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The organic molecules that make up life on Earth are more than just the 2-D structures we’ve been drawing so far. Molecules have 3-D shapes that help us understand what they can do. In this episode of Crash Course Organic Chemistry, we’ll learn how orbital hybridization and valence bond theory can help us explain 3D molecular structures and about constitutional and geometric isomers.

Episode Sources:
Discovery of DNA Double Helix: Watson and Crick | Learn Science at Scitable
Citation: Pray, L. (2008) Discovery of DNA structure and function: Watson and Crick. Nature Education 1(1):100
Nature 1953.
Watson J.D., Crick F.H. A structure for deoxyribose nucleic acid. Nature 1953;171:737–738.
Harding, S. E., Channell, G., & Phillips-Jones, M. K. (2018). The discovery of hydrogen bonds in DNA and a re-evaluation of the 1948 Creeth two-chain model for its structure. Biochemical Society transactions, 46(5), 1171–1182. doi:10.1042/BST20180158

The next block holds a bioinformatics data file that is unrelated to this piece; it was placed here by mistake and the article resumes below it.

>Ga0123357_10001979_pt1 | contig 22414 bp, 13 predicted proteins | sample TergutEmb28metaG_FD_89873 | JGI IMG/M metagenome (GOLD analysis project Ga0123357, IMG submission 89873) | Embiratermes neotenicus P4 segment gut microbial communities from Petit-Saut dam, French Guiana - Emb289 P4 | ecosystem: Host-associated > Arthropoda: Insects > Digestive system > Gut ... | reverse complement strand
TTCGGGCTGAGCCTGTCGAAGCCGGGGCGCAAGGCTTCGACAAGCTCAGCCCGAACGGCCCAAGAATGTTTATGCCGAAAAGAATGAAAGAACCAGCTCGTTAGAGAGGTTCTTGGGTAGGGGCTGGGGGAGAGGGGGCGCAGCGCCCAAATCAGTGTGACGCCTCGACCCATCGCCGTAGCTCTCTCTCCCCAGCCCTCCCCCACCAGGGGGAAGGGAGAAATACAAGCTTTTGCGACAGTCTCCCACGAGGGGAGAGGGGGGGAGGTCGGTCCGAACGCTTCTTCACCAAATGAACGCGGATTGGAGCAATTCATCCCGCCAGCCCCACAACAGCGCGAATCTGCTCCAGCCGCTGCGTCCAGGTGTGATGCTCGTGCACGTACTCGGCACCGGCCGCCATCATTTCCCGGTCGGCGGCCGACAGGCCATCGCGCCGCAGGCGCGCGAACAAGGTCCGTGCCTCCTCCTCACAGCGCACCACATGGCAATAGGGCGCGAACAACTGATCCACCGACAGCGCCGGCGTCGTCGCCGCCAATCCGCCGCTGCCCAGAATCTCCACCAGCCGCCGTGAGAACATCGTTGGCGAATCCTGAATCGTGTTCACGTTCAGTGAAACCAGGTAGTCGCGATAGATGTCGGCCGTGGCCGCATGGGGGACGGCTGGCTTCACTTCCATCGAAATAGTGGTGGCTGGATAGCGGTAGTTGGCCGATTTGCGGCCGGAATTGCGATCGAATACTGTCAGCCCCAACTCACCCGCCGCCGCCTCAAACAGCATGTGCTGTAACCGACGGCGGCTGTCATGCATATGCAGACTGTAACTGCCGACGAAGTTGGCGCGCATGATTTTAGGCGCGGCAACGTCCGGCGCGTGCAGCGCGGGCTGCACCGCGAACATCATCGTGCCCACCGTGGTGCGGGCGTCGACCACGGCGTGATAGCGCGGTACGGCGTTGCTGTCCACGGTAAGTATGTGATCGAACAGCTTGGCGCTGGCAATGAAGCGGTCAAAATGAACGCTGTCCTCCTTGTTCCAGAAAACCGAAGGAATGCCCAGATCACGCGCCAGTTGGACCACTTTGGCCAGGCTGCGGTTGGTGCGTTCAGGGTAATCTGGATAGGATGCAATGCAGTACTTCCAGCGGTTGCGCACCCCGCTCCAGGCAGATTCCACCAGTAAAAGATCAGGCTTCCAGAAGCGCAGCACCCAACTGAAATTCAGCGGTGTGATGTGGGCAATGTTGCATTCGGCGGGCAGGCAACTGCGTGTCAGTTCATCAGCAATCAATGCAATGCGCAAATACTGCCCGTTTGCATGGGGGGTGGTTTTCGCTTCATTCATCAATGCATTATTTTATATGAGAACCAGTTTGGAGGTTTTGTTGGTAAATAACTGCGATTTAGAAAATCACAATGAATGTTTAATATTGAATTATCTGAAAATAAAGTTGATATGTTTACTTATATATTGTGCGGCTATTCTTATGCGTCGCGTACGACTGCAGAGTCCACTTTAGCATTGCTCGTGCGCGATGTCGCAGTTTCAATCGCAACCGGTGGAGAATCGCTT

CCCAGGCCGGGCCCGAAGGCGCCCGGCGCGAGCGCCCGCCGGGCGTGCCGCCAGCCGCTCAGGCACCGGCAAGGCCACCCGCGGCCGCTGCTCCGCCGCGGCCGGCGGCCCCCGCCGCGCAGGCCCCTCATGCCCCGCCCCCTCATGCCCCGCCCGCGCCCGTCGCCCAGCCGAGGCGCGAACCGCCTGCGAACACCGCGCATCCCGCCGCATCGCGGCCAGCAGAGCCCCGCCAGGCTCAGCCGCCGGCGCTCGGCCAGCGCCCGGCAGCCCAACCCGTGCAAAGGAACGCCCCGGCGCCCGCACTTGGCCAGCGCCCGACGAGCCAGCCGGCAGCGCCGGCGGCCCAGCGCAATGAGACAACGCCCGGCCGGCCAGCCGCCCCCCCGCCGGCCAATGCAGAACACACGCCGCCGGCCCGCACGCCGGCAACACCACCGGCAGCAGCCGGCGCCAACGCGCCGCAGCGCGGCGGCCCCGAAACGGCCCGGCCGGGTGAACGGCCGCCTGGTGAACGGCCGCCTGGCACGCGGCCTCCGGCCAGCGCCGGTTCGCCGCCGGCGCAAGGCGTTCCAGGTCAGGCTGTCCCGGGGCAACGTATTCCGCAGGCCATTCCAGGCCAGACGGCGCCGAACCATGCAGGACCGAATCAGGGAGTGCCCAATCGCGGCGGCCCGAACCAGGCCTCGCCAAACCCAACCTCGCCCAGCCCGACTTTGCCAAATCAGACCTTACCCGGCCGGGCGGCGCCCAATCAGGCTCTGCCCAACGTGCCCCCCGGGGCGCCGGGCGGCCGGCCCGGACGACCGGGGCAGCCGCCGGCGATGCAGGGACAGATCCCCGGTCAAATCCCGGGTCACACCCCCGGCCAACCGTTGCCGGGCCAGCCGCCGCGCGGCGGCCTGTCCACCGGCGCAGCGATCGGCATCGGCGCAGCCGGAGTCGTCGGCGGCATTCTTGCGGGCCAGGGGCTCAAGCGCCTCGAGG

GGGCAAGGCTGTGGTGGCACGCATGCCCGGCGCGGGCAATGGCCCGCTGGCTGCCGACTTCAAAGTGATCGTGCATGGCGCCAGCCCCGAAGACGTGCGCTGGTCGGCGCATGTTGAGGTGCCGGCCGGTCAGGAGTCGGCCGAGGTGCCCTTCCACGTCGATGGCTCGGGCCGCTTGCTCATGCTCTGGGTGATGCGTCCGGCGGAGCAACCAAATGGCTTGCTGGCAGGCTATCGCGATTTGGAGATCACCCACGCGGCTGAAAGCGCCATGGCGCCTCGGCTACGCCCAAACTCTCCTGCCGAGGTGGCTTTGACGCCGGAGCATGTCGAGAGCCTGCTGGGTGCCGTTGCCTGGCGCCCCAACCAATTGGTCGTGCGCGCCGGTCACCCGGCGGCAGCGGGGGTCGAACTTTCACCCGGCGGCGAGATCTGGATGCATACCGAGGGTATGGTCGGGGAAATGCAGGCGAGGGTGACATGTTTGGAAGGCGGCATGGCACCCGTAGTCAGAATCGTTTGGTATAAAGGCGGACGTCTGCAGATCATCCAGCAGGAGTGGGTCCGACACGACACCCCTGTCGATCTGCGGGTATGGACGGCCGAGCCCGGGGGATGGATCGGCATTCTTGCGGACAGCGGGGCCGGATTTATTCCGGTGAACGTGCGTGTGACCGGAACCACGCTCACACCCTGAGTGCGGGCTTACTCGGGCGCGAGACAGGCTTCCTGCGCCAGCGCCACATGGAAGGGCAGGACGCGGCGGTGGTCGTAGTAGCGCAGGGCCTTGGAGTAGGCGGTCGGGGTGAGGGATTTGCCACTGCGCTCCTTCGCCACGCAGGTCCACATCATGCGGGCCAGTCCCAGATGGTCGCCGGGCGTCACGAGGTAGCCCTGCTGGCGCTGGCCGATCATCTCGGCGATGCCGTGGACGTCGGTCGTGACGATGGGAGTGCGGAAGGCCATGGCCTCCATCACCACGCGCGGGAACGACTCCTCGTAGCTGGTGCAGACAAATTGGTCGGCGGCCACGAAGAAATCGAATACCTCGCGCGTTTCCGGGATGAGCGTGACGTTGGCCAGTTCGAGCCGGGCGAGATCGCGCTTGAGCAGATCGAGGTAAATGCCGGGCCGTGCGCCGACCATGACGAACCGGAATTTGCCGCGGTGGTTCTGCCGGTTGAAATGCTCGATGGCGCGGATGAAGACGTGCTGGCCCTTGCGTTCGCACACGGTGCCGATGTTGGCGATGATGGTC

Series Sources:
Brown, W. H., Iverson, B. L., Ansyln, E. V., Foote, C., Organic Chemistry; 8th ed.; Cengage Learning, Boston, 2018.
Bruice, P. Y., Organic Chemistry, 7th ed.; Pearson Education, Inc., United States, 2014.
Clayden, J., Greeves, N., Warren., S., Organic Chemistry, 2nd ed.; Oxford University Press, New York, 2012.
Jones Jr., M.; Fleming, S. A., Organic Chemistry, 5th ed.; W. W. Norton & Company, New York, 2014.
Klein., D., Organic Chemistry; 1st ed.; John Wiley & Sons, United States, 2012.
Louden M., Organic Chemistry; 5th ed.; Roberts and Company Publishers, Colorado, 2009.
McMurry, J., Organic Chemistry, 9th ed.; Cengage Learning, Boston, 2016.
Smith, J. G., Organic chemistry; 6th ed.; McGraw-Hill Education, New York, 2020.
Wade., L. G., Organic Chemistry; 8th ed.; Pearson Education, Inc., United States, 2013.

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Hi! I’m Deboki Chakravarti and welcome back to Crash Course Organic Chemistry!

Imagine, for a second, that you’ve never seen a real life cat. Not even a picture or a single YouTube video. You’ve only seen simple 2D drawings of them, like a stick figure drawn out by your cousin or a misshapen fuzzy blob.